Antiques Roadshow star appraises residents’ treasures
Oct 01, 2018 03:39PM
● By Jana Klopsch
Appraiser Gary Piattoni came to Sagewood at Daybreak to inspect residents’ personal keepsakes. (Sarah Payne/City Journals)
By Sarah Payne | firstname.lastname@example.org
On Sept. 12, residents at Sagewood at Daybreak, a Kisco Senior Living Community located at 11289 Oakmond Road, had the opportunity for their family treasures and keepsakes to be appraised in a unique event hosted by well-known and accredited appraiser Gary Piattoni.
Piattoni, a native of Illinois, began his interest in antiques from an early age due to his mother’s affinity for them. He always liked antiques and art, and has a master’s degree in fine arts. He has a certificate in Appraisal Studies from New York University, and after graduation worked as an appraiser and as senior vice president for Christie’s in New York.
He is a nationally-recognized expert appraiser and well-known for his appearances on Antiques Roadshow. His areas of expertise include fine and decorative art, furniture, antiques, and militaria. In February 2002, Piattoni founded Gary Piattoni, Inc., where he continues to be its president.
The unusual and fun event at Sagewood at Daybreak showcased Piattoni’s expertise as well as the pleasant atmosphere of the living community itself.
“The Sagewood event is about introducing folks to this community,” Piattoni said.
Residents, including prospective residents, employees of the senior living community, and guests were invited to bring their treasures, family heirlooms, art pieces, etc. to be inspected by Piattoni, who after a short meet and greet, began to appraise the items one by one.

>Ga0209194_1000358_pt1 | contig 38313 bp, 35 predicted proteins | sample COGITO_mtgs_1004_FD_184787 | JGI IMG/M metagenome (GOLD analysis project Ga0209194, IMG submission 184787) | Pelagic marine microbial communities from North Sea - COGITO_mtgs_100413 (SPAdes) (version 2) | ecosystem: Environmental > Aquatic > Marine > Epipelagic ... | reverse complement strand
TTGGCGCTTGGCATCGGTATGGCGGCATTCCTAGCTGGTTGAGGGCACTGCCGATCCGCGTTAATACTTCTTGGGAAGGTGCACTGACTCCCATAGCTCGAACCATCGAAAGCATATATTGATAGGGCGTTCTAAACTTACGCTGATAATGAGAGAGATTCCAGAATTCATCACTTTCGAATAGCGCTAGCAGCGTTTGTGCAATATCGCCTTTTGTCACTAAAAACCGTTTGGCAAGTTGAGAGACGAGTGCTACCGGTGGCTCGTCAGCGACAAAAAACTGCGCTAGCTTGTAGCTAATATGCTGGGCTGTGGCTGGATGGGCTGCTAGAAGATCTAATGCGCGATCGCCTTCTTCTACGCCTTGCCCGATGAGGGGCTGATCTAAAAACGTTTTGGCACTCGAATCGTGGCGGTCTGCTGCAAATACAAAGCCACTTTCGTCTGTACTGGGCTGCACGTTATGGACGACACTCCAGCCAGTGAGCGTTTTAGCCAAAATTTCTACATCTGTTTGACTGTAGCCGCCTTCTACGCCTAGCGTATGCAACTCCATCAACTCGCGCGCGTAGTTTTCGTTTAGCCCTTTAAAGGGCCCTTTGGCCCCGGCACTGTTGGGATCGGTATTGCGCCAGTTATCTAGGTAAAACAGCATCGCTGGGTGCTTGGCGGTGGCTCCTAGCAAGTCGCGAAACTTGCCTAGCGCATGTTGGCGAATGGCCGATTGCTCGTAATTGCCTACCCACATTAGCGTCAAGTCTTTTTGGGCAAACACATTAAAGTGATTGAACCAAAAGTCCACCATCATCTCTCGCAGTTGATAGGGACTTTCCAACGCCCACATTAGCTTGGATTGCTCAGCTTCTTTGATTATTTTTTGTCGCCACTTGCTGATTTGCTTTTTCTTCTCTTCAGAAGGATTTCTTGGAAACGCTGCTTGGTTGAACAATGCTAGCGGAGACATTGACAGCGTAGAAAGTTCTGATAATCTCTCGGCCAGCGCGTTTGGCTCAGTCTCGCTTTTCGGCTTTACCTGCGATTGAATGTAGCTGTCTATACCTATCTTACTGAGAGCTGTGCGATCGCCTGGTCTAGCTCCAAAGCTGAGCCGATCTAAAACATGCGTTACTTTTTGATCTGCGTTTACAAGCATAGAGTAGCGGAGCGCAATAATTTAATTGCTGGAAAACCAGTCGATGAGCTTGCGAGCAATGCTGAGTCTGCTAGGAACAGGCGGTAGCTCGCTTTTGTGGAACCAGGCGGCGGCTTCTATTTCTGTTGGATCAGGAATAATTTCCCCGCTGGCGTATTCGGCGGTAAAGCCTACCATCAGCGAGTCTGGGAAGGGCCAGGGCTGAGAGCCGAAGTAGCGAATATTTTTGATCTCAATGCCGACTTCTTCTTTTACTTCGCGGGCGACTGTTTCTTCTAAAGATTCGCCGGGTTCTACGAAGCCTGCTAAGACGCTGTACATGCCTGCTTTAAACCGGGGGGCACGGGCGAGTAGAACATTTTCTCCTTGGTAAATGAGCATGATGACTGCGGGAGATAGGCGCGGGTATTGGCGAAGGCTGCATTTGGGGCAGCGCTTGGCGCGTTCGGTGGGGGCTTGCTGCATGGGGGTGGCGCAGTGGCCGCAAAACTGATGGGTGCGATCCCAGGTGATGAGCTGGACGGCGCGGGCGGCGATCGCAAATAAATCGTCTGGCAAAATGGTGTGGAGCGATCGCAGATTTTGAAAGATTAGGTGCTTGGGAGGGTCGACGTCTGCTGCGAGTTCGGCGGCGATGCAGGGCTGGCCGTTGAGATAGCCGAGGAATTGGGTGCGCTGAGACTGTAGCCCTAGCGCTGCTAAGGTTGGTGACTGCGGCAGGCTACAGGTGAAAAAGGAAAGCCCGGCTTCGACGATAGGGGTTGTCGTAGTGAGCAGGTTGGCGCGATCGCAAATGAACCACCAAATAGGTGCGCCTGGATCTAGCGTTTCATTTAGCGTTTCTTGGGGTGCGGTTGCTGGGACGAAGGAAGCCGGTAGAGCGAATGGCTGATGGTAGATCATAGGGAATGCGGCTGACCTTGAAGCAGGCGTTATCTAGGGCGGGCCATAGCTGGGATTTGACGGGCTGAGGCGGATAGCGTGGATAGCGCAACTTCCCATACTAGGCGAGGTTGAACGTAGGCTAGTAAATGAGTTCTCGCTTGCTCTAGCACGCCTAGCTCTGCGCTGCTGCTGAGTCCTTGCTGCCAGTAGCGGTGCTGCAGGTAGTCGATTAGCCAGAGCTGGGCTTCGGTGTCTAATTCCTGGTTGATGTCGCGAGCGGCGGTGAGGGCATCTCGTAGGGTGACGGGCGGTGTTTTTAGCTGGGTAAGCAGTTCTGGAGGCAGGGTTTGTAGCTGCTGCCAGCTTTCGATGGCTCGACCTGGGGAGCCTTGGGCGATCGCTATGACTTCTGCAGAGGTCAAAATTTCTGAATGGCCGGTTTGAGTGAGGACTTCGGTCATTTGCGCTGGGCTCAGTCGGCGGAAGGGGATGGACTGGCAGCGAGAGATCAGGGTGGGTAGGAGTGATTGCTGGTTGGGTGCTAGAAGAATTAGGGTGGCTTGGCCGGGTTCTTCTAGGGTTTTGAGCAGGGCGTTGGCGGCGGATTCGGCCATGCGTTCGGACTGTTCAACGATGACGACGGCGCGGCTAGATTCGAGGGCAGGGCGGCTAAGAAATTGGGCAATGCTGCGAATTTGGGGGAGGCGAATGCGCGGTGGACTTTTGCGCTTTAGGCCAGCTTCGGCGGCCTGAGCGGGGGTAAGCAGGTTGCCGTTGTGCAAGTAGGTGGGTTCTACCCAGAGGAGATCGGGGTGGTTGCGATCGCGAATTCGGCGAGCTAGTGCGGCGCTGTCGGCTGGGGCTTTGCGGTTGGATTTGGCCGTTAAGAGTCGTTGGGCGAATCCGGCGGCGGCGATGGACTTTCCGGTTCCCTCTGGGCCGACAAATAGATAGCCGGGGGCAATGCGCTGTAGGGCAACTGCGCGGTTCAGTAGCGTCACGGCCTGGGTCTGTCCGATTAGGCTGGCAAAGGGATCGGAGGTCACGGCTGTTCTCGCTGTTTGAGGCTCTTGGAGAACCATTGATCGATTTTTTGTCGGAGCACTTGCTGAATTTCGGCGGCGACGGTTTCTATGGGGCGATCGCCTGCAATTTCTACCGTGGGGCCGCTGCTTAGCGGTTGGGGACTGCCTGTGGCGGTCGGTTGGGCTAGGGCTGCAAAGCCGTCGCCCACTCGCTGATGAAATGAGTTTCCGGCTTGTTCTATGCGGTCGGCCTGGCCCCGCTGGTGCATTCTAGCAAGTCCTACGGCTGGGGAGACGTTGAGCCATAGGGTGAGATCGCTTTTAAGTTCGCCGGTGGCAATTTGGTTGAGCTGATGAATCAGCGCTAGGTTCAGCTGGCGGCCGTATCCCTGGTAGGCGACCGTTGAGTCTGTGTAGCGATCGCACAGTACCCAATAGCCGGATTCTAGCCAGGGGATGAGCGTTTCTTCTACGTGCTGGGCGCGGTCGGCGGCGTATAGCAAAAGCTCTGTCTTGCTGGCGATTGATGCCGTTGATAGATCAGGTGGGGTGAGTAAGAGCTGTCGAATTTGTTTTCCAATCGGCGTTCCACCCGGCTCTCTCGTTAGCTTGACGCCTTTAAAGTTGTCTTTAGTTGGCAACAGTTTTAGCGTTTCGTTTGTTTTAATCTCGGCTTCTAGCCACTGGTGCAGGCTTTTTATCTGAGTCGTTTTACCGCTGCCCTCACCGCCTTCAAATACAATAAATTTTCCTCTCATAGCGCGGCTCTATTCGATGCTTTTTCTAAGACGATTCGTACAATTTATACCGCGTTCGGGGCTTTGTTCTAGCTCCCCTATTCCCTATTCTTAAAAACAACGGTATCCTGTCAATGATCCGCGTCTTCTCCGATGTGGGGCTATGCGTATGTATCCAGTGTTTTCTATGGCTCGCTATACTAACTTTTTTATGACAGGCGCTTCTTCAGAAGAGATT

Among the items displayed were two ornate vases from different eras of history, a woven Navajo basket, an antique shoe hook, an old hair-cutting tool, an ornate old cuckoo clock from Germany, a piece of Chinese art known as a hardstone inlaid plaque, and a stack of various comic books.
Piattoni put a lot of emphasis during both his remarks before and the appraisal itself on the monetary versus sentimental value of each item brought before him. Quoting Oscar Wilde, Piattoni said, “A cynic is a person who knows the price of everything but the value of nothing.” He expressed, both in word and deed, a desire to be sensitive to the value each object had to the person to whom it belonged.
Aside from promoting the senior living community, the event also served the purpose of providing enjoyment to the residents. “Just to have fun,” said Casey Sheide, a member of the community’s Wellness Team. “It’s an excuse to bring out some cool stuff that’s been in the family for a long time or just been lying around the house, just to kind of bring the community together. We invited a lot of people out here to come and bring one item or whatever they want to kind of see the history and value behind it.”